Those bills were: H.Res. 211: Expressing support for designation of ...; H.Res. 508: Expressing support for designating October ...; H.R. 292: New Columbia Admission Act; H.R. 438: Fair Pay Act of 2013; H.R. 620: Rachel Carson Nature Trail Designation ...; H.R. 3477: Veterans Legal Support Act of ...; H.R. 3751: To amend the Internal Revenue ...; H.R. 3816: District of Columbia Paperwork Reduction ...; H.R. 5690: To amend the Internal Revenue ...

Compare to all Serving 10+ Years (98th percentile); House Democrats (98th percentile); Safe House Seats (99th percentile); All Representatives (99th percentile).

Companion bills are those that are identified as “identical” by Congress’s Congressional Research Service.


 

Joined bipartisan bills the 10th least often compared to House Democrats

Of the 795 bills that Norton cosponsored, 18% were introduced by a legislator who was not a Democrat. View Cosponsored Bills »

Compare to all Serving 10+ Years (39th percentile); House Democrats (4th percentile); Safe House Seats (50th percentile); All Representatives (47th percentile).

Only Democratic and Republican Members of Congress who cosponsored more than 10 bills and resolutions are included in this statistic.


 

Wrote the 8th most laws compared to Serving 10+ Years (tied with 5 others)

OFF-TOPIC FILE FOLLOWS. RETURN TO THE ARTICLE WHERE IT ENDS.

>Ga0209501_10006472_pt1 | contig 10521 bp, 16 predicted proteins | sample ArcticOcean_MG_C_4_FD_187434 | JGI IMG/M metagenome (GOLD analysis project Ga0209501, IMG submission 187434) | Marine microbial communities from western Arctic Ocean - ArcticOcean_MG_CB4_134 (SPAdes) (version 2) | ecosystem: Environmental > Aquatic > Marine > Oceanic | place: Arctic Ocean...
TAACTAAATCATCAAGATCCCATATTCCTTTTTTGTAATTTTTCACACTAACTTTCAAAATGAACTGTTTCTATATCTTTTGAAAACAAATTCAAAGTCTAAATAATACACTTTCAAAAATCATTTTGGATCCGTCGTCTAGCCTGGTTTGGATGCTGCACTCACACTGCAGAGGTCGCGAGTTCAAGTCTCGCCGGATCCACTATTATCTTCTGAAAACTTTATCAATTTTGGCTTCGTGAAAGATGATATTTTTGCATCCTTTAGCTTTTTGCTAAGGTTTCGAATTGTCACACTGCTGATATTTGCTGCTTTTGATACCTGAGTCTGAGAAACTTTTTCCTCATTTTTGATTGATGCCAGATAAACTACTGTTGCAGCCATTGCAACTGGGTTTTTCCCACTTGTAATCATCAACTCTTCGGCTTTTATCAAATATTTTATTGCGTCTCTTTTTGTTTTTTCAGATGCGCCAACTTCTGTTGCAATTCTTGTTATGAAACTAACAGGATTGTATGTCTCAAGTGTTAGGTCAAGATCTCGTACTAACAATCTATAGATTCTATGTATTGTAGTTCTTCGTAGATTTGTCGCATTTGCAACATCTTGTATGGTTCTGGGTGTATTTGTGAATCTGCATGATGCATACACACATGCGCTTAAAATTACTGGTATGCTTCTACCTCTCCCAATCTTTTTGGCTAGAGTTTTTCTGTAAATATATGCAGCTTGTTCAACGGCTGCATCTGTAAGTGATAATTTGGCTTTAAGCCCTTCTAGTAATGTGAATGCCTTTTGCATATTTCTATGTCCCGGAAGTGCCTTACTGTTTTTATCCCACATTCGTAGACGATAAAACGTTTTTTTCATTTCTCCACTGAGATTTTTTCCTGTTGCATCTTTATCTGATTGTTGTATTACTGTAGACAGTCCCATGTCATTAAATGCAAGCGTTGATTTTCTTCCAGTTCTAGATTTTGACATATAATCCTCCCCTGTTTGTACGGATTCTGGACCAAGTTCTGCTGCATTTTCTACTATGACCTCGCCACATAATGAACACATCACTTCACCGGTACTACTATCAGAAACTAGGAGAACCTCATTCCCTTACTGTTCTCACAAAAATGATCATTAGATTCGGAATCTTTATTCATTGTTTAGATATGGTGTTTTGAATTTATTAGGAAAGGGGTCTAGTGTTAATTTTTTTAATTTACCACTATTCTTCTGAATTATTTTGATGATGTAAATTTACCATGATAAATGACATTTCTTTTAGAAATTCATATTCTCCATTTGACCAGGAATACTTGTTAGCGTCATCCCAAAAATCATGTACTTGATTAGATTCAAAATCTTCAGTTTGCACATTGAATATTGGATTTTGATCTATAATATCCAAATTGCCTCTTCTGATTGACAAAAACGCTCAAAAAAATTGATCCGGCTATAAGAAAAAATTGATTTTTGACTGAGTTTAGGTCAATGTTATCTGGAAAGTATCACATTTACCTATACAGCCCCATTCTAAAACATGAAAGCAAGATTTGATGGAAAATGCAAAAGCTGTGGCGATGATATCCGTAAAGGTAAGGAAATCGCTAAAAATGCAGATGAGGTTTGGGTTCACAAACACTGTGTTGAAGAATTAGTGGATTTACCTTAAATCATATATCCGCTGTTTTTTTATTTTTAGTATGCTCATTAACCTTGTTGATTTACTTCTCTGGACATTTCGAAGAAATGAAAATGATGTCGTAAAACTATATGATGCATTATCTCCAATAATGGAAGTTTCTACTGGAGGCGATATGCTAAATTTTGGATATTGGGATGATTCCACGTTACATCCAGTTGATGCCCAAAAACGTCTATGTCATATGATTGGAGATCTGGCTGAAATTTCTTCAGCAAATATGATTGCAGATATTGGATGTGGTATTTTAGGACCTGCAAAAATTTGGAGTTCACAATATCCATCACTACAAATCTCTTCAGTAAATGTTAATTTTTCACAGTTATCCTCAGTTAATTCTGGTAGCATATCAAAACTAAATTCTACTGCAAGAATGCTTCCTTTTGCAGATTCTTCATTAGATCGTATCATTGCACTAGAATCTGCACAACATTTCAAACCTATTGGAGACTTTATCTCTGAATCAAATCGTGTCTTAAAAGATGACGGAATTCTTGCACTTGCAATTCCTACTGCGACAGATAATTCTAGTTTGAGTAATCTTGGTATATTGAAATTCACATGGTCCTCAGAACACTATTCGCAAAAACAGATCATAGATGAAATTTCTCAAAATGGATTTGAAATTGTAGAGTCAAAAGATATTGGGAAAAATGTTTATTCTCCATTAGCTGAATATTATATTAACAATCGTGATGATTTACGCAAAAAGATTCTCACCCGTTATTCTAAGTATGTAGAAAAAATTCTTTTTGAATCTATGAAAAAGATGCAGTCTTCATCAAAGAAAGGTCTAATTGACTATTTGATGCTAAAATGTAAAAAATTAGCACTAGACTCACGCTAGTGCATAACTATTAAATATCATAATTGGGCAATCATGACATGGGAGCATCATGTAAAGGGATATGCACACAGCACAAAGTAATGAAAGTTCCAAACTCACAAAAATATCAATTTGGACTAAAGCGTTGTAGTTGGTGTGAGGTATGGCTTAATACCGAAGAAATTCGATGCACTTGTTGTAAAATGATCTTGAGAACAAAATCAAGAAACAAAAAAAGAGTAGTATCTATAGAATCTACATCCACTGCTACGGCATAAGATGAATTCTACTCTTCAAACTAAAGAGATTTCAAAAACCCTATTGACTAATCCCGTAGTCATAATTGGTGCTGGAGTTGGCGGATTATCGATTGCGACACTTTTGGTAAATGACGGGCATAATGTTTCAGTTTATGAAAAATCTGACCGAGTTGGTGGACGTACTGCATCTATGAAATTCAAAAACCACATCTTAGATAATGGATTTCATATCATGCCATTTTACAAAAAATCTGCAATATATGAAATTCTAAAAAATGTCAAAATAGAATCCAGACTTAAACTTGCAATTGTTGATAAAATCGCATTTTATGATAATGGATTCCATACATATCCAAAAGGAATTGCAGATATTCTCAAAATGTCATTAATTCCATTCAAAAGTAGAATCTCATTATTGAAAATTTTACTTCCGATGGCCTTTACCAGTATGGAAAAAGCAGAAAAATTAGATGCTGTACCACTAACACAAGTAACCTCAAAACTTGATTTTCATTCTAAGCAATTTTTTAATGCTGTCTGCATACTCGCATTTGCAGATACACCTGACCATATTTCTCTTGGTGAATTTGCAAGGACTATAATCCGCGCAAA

Norton introduced 3 bills that became law in the 113th Congress. Keep in mind that it takes a law to repeal a law. Very few bills ever become law. View Enacted Bills »

Those bills were: H.R. 1246: District of Columbia Chief Financial ...; H.R. 2611: To designate the headquarters building ...; H.R. 3343: To amend the District of ...

Compare to all Serving 10+ Years (93rd percentile); House Democrats (99th percentile); Safe House Seats (96th percentile); All Representatives (95th percentile).

A bill or joint resolution is considered enacted if it or an exactly identical bill to it is enacted as law. We only consider bills that the legislator was the primary sponsor of. While a legislator may lay claim to authoring other bills that became law, such as through incorporation into larger bills, these cases are difficult for us to track quantitatively.


 

Supported government transparency the 10th most often compared to Serving 10+ Years (tied with 6 others)

GovTrack looked at whether Norton supported any of 12 government transparency, accountability, and effectiveness bills in the House that we identified in this session. We gave Norton 2 points, based on one point for cosponsoring and three points for sponsoring any of these bills.

Norton cosponsored H.R. 1380: Access to Congressionally Mandated Reports ...; H.R. 2475: Ending Secret Law Act

Compare to all Serving 10+ Years (91st percentile); House Democrats (88th percentile); Safe House Seats (93rd percentile); All Representatives (93rd percentile).


 

Got bipartisan cosponsors on the 16th lowest % of bills compared to All Representatives

Norton tends to gather cosponsors only on one side of the aisle. 10% of Norton’s 67 bills and resolutions had both a Democratic cosponsor and a Republican cosponsor in the 113th Congress.

Compare to all Serving 10+ Years (7th percentile); House Democrats (6th percentile); Safe House Seats (6th percentile); All Representatives (5th percentile).

Only Members of Congress who sponsored more than 10 bills and resolutions are included in this statistic.


 

Got influential cosponsors the 29th most often compared to All Representatives (tied with 17 others)